Let The Community Select The Photos

This book is for the community by the community, so it seems natural to let the community select which photos should be in the book.

For this we decided to use three approaches:
1. Use instagram metrics to let us know which were the most photos the community enjoyed by engagement, impressions, likes and reach.

2. Allow participants to upload their photos to the website. They can upload photos taken during the previous editions of the project. The book will have photos from 2012-2017

3. Let each city ambassador do a pre-selection of photos by rating the photos participants uploaded to the website.

Then we put all together, and start working on the photos for the book.

Note: We will launch the kickstarter campaign only having the cover of the book. Then for 30 days we will work with photos uploaded to the website to finalize the inside stories, layouts, testimonials and photos for the book.

All profits of the #24HourProject book go to Human Trafficking Survivors – She Has Hope, and Refugee Camp – Lesvos Solidarity.

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Book Cover Layout Options

This book is for the community by the community. One thing is to decide which photos should be in the book cover (which I will explain in the next post) and another thing is to decide what the cover layout should look like.

One thing I learnt as our world community of photographers started to grow at breathtaking speeds , is to let the community be involved at every stage. And for the photo book cover we are following the same principle.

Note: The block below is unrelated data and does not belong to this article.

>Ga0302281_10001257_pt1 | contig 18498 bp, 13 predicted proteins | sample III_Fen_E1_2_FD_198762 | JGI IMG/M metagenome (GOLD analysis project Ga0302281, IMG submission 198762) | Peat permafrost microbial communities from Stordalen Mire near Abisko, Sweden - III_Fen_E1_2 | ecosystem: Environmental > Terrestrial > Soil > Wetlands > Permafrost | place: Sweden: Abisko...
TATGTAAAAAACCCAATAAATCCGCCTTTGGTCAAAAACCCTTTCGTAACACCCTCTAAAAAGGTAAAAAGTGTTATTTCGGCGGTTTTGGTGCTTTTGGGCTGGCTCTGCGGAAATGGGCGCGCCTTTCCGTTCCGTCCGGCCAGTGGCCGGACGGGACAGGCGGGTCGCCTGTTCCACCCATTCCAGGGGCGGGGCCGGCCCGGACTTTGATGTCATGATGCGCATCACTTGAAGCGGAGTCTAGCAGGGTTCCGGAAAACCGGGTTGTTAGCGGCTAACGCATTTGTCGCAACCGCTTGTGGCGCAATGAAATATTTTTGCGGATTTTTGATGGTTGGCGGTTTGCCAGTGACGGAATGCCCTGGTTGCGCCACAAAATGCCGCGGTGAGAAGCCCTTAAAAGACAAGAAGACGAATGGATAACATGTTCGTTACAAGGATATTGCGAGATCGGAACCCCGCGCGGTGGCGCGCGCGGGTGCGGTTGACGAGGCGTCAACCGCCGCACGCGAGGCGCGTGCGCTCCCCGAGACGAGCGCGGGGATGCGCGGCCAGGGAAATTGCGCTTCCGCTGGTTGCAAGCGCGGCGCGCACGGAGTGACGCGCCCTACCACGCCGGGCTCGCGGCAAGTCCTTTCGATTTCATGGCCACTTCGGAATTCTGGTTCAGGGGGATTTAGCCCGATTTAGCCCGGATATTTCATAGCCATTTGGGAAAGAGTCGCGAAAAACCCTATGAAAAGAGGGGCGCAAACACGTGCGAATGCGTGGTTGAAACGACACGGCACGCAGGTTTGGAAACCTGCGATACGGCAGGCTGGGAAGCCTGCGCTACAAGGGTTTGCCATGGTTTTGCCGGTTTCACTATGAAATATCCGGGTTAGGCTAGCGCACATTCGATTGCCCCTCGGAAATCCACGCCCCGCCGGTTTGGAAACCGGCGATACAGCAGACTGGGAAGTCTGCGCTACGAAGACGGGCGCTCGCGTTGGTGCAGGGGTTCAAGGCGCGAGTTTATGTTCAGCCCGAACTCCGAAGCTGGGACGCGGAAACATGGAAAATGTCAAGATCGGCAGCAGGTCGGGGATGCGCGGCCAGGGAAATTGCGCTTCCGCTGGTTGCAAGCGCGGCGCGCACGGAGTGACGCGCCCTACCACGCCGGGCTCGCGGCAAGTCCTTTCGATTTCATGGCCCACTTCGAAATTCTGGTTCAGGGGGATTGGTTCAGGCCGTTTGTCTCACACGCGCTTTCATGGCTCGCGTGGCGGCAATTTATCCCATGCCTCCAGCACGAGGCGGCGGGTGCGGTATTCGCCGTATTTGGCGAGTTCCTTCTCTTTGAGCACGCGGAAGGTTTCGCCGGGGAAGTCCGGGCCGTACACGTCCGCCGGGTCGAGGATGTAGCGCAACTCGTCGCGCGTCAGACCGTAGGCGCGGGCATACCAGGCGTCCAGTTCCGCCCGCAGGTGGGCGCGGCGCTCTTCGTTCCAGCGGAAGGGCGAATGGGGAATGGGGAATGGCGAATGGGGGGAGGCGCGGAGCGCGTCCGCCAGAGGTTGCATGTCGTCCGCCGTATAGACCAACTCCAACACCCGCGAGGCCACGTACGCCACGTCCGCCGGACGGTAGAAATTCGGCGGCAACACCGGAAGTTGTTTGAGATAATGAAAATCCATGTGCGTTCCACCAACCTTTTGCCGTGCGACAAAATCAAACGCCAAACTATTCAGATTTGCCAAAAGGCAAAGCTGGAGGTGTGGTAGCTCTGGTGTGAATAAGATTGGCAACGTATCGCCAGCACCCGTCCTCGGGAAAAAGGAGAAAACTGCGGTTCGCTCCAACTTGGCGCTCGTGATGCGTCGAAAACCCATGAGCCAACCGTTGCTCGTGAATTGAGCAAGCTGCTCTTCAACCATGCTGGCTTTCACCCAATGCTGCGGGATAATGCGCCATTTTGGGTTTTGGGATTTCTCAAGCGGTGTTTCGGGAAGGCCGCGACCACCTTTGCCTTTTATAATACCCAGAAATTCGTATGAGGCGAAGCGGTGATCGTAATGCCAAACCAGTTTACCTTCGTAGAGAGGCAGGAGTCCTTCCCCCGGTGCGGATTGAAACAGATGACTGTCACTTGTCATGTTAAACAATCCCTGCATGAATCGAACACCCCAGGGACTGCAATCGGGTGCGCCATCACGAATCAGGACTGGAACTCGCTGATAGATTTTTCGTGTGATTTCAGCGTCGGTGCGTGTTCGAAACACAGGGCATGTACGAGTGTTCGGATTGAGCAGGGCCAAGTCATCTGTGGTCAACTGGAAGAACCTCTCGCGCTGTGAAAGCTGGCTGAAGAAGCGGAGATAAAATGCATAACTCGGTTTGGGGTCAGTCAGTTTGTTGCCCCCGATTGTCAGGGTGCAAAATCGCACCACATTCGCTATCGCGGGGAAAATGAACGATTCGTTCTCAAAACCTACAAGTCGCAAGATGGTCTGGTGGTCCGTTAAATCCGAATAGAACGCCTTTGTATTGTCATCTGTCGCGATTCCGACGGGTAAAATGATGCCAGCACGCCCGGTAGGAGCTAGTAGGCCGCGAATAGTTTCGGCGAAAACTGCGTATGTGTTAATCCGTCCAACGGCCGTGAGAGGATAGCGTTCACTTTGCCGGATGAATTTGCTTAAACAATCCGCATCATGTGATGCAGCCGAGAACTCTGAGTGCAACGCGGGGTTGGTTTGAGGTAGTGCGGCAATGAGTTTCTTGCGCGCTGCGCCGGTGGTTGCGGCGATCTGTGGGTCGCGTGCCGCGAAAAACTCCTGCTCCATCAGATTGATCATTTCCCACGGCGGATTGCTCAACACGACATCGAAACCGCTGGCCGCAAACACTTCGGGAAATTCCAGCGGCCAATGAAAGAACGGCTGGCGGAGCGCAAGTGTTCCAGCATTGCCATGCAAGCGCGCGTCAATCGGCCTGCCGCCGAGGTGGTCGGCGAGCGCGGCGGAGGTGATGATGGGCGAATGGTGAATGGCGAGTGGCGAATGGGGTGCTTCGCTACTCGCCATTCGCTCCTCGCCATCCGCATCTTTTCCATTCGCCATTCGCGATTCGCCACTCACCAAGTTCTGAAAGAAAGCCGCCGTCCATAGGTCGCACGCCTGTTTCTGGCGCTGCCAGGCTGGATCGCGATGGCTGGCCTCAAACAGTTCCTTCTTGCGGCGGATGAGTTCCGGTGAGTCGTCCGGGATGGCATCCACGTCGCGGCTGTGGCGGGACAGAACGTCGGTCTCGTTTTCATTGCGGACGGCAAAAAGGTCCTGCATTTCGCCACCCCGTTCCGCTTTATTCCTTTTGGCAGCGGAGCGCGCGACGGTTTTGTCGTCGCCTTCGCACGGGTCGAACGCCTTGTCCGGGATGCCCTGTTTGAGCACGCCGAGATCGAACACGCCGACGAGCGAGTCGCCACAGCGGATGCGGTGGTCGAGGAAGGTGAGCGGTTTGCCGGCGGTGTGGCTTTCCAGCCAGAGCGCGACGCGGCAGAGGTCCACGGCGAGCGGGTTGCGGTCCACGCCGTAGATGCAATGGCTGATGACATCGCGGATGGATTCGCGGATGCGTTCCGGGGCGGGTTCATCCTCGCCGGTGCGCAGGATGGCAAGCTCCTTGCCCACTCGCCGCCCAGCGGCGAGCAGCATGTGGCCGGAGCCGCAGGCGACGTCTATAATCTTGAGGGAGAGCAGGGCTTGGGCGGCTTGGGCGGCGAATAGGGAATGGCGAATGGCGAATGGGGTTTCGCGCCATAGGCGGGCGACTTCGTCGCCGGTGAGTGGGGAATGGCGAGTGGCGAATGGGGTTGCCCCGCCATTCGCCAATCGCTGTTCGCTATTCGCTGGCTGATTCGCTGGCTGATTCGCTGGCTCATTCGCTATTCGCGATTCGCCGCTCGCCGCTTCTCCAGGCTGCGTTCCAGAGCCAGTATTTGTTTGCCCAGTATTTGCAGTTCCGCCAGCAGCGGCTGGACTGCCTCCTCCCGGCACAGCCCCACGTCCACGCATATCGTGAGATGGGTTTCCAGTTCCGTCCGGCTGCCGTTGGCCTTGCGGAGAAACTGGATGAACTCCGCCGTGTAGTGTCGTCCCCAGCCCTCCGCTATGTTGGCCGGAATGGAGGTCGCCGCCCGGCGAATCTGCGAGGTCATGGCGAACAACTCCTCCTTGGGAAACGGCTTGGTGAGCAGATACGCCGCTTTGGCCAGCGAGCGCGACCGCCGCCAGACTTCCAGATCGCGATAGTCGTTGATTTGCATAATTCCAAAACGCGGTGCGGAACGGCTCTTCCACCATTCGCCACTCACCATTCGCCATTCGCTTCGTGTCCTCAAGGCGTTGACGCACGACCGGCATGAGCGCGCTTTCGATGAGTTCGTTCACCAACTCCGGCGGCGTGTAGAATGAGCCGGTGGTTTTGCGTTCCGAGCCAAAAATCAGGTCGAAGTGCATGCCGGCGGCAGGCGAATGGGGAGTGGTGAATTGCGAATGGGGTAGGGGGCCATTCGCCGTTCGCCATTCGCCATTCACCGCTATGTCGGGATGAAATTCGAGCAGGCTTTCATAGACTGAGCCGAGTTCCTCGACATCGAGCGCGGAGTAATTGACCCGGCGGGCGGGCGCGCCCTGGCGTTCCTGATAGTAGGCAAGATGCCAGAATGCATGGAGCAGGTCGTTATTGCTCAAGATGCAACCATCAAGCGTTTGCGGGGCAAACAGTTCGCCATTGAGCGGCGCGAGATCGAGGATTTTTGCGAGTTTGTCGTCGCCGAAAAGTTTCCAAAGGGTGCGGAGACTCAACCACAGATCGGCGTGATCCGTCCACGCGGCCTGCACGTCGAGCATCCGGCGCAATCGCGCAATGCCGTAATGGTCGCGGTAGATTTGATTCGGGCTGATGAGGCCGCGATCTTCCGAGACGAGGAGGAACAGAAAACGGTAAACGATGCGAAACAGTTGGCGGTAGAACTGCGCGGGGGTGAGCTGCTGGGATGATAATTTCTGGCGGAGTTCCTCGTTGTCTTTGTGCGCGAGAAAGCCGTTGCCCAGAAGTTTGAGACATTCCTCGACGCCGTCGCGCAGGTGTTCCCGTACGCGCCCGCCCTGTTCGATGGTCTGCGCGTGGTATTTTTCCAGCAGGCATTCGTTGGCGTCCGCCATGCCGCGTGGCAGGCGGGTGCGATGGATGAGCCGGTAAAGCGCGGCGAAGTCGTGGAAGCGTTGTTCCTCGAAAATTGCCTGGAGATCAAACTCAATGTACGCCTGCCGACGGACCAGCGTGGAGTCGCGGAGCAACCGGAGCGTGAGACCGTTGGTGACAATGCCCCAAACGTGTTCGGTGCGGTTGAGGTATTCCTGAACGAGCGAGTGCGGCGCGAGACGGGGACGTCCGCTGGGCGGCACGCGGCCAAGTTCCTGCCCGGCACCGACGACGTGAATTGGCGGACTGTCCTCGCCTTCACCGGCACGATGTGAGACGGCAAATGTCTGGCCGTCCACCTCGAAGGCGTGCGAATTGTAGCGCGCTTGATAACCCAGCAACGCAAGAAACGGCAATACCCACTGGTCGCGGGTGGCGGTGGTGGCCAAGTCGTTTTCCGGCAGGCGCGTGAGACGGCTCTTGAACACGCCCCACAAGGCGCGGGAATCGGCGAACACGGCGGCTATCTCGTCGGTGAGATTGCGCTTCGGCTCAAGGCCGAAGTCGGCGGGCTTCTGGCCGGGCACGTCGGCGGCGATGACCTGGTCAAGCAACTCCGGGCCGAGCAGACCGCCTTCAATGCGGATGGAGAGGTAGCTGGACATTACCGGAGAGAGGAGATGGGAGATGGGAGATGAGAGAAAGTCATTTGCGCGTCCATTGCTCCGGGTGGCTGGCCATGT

We hired Claro Estudio, a boutique design shop. We shared our community vision with them. And they provided multiple book cover layout options.

Then we shared the layout options with our city ambassadors and our #24HourProject community in Facebook.

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The Beginning

On 2012, we were only two photographers (Renzo Grande & Sam Smotherman) wanting to document two cities, New York and Los Angeles for 24 hours. That year other 63 photographers joined us and together we documented 24 cities, one photo every hour for 24 hours.

Later we partnered with NGOs to bring awareness to current global issues. Photographers from all over the world joined us to be part of our community and help make a difference by empowering our partnered NGOs.

On 2017, we were 3,940 photographers in 840 cities from 112 countries.

This book is a celebration to the community – a way to bring all stories and photos together as humanity was documented during 24 hours worldwide. All profits of the 24HourProject book go to our partnered NGOs.

If you have any questions please let me know.

Renzo Grande